• Compile the Mode example with the Flex compiler by typing mxmlc Mode.as. You should see something like:
    Loading configuration file /Users/doches/Library/flex_sdk_3.4/frameworks/flex-config.xml
    /Users//Downloads/flixel_v1.25/Mode.swf (380608 bytes)
  • Alright! If you look in the flixel_v1.25 folder you should now see Mode.swf — double click on this to open it up in the Flash Player (or type open Mode.swf in Terminal).

Ok — that’s everything we need to build Flash games using Flixel. I'd write a bit more about actually using the library, but that's definitely been taken care of by other, more talented, folks than I...

Holy Crap! Wikirunner featured on IndieGames.com!

15 September 2009

I am absolutely abuzz with joy. My entry for Mini-LD #12, Wikirunner, is on the front page of IndieGames.com!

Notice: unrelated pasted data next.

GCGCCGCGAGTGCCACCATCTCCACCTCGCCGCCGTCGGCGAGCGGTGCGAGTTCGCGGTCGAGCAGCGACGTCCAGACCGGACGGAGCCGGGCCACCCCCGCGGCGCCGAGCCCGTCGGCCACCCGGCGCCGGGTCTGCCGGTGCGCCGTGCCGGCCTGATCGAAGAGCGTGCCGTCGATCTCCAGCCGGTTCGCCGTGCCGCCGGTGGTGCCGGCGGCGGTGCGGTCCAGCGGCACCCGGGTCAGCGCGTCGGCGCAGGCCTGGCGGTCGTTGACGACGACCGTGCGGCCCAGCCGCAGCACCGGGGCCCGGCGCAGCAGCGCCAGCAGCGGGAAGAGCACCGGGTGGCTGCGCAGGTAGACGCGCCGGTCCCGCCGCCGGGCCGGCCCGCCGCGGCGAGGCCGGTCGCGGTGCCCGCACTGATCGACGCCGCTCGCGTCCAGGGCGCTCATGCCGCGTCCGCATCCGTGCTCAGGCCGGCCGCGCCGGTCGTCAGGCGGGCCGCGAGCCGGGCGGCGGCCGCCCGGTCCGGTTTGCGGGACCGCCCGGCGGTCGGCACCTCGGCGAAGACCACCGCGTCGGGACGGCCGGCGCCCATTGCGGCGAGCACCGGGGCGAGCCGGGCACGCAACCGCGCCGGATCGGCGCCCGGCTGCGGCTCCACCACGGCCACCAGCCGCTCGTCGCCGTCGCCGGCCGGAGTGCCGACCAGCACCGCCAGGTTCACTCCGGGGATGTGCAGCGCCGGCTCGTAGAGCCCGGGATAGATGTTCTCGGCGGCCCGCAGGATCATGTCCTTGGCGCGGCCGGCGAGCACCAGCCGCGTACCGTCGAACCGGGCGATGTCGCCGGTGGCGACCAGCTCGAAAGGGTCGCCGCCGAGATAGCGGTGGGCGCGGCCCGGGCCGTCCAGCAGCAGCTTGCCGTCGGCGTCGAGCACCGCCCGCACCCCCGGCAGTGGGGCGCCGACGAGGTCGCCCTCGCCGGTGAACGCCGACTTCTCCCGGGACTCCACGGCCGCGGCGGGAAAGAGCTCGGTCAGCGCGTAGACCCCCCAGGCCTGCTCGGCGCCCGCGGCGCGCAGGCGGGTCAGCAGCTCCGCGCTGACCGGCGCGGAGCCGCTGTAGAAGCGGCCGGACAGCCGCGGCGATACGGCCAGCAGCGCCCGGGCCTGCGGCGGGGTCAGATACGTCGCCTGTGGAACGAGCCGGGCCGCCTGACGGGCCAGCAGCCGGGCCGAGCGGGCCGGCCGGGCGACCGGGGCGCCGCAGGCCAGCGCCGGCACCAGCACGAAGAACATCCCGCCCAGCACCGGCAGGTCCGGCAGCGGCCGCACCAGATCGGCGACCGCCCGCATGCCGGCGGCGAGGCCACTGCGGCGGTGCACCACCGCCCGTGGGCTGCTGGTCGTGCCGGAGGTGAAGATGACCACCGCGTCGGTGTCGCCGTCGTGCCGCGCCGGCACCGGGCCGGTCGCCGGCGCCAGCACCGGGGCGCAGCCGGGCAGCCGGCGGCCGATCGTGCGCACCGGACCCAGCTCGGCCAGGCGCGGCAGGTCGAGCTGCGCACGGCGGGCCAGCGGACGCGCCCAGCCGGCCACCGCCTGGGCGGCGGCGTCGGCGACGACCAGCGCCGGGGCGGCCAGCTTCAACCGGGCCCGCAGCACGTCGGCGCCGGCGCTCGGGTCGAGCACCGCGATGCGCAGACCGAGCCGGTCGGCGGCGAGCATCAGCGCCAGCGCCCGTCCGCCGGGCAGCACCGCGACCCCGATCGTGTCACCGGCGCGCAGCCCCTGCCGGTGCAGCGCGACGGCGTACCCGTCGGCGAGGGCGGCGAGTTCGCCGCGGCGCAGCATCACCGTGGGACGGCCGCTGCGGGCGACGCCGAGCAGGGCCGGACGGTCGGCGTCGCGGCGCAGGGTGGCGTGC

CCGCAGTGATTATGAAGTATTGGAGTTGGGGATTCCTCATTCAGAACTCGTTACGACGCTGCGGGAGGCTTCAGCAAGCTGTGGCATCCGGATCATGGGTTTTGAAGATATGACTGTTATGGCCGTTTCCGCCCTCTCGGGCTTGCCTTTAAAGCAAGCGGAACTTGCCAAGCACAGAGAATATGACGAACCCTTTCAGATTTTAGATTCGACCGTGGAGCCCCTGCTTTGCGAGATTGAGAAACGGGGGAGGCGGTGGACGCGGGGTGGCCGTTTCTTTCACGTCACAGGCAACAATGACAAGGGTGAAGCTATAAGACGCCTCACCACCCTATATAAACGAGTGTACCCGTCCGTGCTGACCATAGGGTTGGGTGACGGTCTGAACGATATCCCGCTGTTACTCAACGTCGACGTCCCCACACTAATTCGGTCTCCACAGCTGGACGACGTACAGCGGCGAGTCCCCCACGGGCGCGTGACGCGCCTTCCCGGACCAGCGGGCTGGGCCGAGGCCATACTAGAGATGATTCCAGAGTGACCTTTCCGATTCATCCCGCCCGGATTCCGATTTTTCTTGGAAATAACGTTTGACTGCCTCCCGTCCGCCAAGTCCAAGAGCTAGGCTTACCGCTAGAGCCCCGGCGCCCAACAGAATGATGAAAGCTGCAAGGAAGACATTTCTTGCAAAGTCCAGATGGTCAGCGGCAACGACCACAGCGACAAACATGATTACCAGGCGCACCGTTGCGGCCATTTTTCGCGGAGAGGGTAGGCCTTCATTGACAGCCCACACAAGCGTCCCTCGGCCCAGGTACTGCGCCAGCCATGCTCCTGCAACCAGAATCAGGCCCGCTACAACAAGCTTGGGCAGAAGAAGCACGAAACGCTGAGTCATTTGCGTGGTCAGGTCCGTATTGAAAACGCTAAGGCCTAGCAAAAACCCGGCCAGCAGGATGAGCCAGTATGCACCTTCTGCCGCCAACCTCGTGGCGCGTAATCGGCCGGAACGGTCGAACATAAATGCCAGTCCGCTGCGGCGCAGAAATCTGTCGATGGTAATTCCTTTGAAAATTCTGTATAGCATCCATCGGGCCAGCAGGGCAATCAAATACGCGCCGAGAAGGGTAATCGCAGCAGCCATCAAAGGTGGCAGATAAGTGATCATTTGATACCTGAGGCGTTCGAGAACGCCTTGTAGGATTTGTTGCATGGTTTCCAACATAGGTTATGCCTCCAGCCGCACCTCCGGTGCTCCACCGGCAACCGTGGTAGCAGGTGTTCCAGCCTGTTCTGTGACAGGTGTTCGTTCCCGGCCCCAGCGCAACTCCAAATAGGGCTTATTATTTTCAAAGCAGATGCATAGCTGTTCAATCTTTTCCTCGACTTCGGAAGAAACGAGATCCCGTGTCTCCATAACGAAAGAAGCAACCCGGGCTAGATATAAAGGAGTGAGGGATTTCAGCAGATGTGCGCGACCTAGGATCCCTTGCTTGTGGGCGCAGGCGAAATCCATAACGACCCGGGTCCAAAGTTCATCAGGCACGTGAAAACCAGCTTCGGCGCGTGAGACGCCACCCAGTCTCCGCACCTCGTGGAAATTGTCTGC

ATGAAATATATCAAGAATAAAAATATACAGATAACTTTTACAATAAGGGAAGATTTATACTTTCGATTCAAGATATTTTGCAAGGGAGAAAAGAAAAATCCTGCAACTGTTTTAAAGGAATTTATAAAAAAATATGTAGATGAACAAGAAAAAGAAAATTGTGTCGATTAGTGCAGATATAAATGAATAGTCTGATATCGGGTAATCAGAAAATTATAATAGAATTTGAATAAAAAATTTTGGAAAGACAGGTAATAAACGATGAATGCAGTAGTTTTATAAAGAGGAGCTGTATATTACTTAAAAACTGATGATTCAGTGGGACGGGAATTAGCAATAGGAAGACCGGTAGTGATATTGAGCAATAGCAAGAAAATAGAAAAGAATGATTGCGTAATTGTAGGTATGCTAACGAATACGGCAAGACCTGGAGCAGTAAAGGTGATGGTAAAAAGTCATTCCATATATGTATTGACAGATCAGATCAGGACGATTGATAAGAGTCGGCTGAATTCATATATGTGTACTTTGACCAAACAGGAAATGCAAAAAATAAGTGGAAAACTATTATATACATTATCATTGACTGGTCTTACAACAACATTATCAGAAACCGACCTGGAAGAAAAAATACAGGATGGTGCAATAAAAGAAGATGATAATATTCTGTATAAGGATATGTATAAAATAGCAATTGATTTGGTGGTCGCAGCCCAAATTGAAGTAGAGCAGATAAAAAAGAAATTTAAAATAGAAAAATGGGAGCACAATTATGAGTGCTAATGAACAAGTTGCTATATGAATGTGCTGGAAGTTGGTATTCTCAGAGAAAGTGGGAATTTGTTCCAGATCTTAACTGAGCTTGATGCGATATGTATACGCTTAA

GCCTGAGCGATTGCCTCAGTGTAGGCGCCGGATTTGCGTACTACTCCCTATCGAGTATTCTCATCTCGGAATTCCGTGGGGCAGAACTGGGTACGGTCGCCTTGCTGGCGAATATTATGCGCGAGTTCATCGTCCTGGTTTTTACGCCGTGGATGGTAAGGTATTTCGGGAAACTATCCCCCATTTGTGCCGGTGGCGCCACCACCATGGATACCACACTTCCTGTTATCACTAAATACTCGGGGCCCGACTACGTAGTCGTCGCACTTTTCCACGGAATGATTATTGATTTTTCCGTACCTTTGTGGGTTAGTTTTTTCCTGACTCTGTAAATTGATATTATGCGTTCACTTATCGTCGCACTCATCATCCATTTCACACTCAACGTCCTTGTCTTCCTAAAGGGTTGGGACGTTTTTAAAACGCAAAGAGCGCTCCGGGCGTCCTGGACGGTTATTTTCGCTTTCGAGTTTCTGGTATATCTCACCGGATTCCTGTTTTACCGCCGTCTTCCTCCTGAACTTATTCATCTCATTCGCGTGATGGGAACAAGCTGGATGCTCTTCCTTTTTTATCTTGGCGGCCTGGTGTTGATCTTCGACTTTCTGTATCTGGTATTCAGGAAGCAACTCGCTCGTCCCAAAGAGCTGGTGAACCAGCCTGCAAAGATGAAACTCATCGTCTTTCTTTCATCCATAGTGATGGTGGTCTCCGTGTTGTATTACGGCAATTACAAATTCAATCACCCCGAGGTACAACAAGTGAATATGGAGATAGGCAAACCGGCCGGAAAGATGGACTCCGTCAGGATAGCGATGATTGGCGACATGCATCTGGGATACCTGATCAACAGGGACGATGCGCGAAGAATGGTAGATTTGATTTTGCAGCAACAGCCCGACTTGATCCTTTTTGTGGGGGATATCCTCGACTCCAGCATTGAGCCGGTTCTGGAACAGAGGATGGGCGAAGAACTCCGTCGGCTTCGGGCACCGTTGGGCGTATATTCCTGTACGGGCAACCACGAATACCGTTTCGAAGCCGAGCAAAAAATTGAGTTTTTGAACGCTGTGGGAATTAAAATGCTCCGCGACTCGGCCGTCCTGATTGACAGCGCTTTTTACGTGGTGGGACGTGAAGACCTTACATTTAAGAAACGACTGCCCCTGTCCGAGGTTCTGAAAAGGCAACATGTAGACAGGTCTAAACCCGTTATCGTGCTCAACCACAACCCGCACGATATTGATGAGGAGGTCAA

From the post:

Wikirunner is an a chase game inspired by Jeremy Bushnell’s Wikipedian Tag. Created for Mini Ludum Dare #12 (the theme was ‘Wikipedia’), two players are given a random Wikipedia page each, and then ‘the chaser’ must try to navigate his or her way to the same page as their opponent, while ‘the runner’ must try to stay off the same page as the chaser for as long as possible.

Both players can only move to another Wiki page if it has some relevance to the page they are currently on - so for example, you could move from ‘London Olympics’ to ‘2012’, but not from ‘Russia’ to ‘kangaroo’. The chaser also gets two goes for every one of the runner’s goes, to give him a fair chance. The game can be played in a 2-player hotseat style, or 1 vs AI, or AI vs AI (if you want to watch how the program thinks).

By far the most fun mode is an AI chaser vs a player runner. It’s interesting to see the choices the AI makes - at one point I changed to ‘Canada’, so the AI jumped over to a page on ‘Dumbledore’s Army’. Escaping to the Wiki page for ‘Iraq’, the program then tried to follow me by bringing up the page for ‘The Manchester Evening News’, which just so happens to be my local newspaper strangely enough.